13:19 | 18th April 2019


Tue 9 Feb, 2010
By Darren Waite

You can do it whilst sky-diving, swimming with sharks or dressed as the Cheeky Girls, but there must not be a dog collar in sight.

Civil partnerships - For better and for worse.

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We campaigned and we got them but of course with diverse sexuality comes diverse tastes, from the surprisingly understated Elton and David nuptials to the Ellen and Portia fairytale. We have a look at the ins and outs of a civil partnership celebration and how to make it one to remember for all the right reasons.
Ellen and Portia had a ceremony with just close family and friends but that did not mean that it wasn’t in true LA style the definition of opulence. The lesbian royalty pushed the boat out with a completely vegan banquet, the cherry on the cake?

Well, actually, the wedding cake. A velvet vegan triumph by bakery to the stars Sweet Lady Jane. Portia and Ellen’s wedding outfits were designed by Zac Posen who has now been propelled to the forefront of celebrity wedding couture. Portia was angelic in a layered pastel pink gown whilst Ellen stuck to her trademark trouser suit dismissing the notion on daytime American TV that she would wear a dress.

Elton and David may have heeded the advice that money truly doesn’t by taste; instead of finding Elton flouncing out of the back of a transit van with a wig and period threads he turned up looking, well, not like he was going to a panto but his nuptials in a demure navy blue suit.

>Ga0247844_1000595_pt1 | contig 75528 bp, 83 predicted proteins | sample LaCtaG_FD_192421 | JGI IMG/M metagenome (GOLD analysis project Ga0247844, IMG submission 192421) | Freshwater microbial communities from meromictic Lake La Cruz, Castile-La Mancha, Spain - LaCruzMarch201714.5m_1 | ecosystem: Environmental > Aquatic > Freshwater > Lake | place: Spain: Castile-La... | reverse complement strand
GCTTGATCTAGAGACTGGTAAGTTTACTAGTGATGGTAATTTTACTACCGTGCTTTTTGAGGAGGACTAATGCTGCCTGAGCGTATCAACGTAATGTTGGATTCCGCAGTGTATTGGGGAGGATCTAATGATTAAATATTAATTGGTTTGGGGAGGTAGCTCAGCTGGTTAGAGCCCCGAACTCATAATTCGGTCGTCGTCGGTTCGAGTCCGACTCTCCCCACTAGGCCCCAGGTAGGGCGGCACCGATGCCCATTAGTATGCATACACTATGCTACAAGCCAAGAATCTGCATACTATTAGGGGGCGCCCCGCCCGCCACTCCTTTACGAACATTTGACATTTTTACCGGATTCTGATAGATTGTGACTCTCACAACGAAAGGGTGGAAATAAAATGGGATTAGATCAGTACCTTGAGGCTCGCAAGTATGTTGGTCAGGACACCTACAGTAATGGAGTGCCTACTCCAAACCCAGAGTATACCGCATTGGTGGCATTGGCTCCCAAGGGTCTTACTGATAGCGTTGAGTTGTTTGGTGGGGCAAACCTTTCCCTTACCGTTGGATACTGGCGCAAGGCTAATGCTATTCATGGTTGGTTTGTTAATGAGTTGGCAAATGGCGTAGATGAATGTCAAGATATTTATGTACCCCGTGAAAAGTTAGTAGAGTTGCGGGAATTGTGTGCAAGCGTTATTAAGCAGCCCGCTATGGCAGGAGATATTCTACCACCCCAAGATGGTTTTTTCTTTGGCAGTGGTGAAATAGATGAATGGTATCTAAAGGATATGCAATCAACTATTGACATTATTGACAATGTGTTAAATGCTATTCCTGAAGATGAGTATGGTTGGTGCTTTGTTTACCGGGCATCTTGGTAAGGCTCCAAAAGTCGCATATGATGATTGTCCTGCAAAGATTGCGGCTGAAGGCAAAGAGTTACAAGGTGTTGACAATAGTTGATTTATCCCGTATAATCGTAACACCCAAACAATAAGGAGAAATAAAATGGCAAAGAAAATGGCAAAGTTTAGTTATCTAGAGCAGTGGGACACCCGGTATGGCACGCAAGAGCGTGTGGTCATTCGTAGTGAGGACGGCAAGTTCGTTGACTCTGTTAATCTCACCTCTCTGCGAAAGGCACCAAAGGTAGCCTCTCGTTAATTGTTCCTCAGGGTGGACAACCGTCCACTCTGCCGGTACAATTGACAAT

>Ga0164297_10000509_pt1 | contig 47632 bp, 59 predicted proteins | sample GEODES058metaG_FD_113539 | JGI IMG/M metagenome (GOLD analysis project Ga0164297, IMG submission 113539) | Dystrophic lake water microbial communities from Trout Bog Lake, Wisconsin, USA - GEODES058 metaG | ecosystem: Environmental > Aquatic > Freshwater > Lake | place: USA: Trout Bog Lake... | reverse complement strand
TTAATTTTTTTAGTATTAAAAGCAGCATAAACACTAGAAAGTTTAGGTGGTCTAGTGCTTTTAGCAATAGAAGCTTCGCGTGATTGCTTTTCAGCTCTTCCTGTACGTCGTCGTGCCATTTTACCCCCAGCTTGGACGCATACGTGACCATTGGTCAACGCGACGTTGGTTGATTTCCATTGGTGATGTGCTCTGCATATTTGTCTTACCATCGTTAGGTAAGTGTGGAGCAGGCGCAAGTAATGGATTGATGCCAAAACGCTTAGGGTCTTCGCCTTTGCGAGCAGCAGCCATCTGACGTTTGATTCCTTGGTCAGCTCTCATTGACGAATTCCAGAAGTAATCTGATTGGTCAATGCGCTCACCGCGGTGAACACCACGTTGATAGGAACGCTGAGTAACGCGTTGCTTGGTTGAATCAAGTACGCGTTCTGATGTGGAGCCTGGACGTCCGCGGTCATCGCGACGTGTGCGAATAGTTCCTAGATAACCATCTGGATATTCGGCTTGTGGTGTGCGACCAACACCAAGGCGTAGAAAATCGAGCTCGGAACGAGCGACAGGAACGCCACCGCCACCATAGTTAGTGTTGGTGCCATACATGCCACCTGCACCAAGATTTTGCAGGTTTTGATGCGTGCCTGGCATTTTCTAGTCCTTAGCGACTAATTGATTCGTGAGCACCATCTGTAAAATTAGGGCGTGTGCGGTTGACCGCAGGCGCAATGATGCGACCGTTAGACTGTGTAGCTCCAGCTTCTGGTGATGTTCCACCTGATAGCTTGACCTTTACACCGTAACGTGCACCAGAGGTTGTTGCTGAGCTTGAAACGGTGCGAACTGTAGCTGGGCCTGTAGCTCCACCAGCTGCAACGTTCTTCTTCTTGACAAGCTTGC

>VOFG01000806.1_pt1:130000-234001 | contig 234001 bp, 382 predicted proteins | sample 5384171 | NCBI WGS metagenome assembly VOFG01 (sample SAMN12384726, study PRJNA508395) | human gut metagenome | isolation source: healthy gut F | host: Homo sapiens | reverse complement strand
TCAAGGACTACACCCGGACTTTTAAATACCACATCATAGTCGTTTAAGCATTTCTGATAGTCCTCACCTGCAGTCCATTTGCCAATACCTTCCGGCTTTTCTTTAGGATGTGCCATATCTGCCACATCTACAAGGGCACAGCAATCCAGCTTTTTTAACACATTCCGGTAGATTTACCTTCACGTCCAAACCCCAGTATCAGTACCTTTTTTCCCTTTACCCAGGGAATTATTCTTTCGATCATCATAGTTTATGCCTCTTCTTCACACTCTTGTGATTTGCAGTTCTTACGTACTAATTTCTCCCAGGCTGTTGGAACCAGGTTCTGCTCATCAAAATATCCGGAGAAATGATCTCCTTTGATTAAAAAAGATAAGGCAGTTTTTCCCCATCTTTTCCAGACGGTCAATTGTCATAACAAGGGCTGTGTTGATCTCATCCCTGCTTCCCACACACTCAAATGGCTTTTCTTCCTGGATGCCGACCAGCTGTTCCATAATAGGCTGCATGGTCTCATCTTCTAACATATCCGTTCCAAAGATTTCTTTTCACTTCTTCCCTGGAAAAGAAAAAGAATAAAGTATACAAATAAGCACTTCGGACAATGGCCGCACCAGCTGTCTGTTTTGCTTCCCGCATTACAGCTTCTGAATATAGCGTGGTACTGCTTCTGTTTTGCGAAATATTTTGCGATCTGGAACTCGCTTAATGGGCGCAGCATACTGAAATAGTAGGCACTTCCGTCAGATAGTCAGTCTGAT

Elton and David still added pizzazz to the event by being the first celebrity couple to take advantage of the civil partnership laws and getting hitched on the first day that they came into effect, 21st December 2005. The after party was rumoured to be attended by over 700 celebrities after the rather unexpected sedate and sober exchanging of vows at the Guildhall in Windsor.

Now I know many LGBTs out there who supported the inclusion of civil partnerships into our constitution who behind their backs were keeping their fingers crossed that they would stall for just a few more years so that they weren’t forced down the aisle by an excitable partner who thought that the this was the most exciting thing to happen to the gay community since matching tattoos. But we have all calmed now, gathered our thoughts realised that we will now never be able to afford to get a mortgage on our own and are reconsidering the endless benefits of saying I do.
So here is our lowdown of what you need to know about civil partnerships and if you decide to take the matrimonial plunge how to make it a good one.

The civil partnership bill was passed on the 18th November 2004, although it took more than a year to implement the act in the form that we now know it, couples could begin to register their partnerships from the 5th December 2005. In the same year, inheritance tax was overhauled treating civil partners as ‘married’ for the purpose of the family taxation.